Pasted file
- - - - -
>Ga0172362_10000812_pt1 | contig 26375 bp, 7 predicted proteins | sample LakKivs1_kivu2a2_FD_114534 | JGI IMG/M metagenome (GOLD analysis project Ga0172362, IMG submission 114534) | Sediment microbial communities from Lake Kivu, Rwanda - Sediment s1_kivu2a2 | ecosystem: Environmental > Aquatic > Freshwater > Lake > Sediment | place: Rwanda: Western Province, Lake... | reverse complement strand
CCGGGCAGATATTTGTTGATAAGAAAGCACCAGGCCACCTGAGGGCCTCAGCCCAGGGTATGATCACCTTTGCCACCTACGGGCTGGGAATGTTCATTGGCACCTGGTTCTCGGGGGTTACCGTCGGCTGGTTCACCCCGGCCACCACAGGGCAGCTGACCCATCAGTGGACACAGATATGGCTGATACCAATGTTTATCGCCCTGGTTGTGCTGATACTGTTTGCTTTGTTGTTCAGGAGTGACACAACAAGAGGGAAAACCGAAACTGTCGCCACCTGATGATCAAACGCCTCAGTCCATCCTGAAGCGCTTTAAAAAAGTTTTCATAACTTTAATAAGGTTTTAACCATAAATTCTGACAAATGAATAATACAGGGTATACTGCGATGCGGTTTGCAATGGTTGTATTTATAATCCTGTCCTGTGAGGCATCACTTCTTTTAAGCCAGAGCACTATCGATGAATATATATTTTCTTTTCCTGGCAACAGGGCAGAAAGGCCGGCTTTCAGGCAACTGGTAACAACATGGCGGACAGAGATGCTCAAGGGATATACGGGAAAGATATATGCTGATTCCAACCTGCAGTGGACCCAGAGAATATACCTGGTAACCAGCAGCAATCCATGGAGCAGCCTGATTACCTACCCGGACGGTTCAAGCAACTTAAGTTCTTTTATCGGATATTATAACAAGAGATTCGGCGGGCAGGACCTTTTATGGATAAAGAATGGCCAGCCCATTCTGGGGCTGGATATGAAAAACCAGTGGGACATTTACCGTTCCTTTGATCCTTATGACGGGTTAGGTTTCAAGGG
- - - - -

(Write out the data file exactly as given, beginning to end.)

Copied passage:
>Ga0172362_10000812_pt1 | contig 26375 bp, 7 predicted proteins | sample LakKivs1_kivu2a2_FD_114534 | JGI IMG/M metagenome (GOLD analysis project Ga0172362, IMG submission 114534) | Sediment microbial communities from Lake Kivu, Rwanda - Sediment s1_kivu2a2 | ecosystem: Environmental > Aquatic > Freshwater > Lake > Sediment | place: Rwanda: Western Province, Lake... | reverse complement strand
CCGGGCAGATATTTGTTGATAAGAAAGCACCAGGCCACCTGAGGGCCTCAGCCCAGGGTATGATCACCTTTGCCACCTACGGGCTGGGAATGTTCATTGGCACCTGGTTCTCGGGGGTTACCGTCGGCTGGTTCACCCCGGCCACCACAGGGCAGCTGACCCATCAGTGGACACAGATATGGCTGATACCAATGTTTATCGCCCTGGTTGTGCTGATACTGTTTGCTTTGTTGTTCAGGAGTGACACAACAAGAGGGAAAACCGAAACTGTCGCCACCTGATGATCAAACGCCTCAGTCCATCCTGAAGCGCTTTAAAAAAGTTTTCATAACTTTAATAAGGTTTTAACCATAAATTCTGACAAATGAATAATACAGGGTATACTGCGATGCGGTTTGCAATGGTTGTATTTATAATCCTGTCCTGTGAGGCATCACTTCTTTTAAGCCAGAGCACTATCGATGAATATATATTTTCTTTTCCTGGCAACAGGGCAGAAAGGCCGGCTTTCAGGCAACTGGTAACAACATGGCGGACAGAGATGCTCAAGGGATATACGGGAAAGATATATGCTGATTCCAACCTGCAGTGGACCCAGAGAATATACCTGGTAACCAGCAGCAATCCATGGAGCAGCCTGATTACCTACCCGGACGGTTCAAGCAACTTAAGTTCTTTTATCGGATATTATAACAAGAGATTCGGCGGGCAGGACCTTTTATGGATAAAGAATGGCCAGCCCATTCTGGGGCTGGATATGAAAAACCAGTGGGACATTTACCGTTCCTTTGATCCTTATGACGGGTTAGGTTTCAAGGG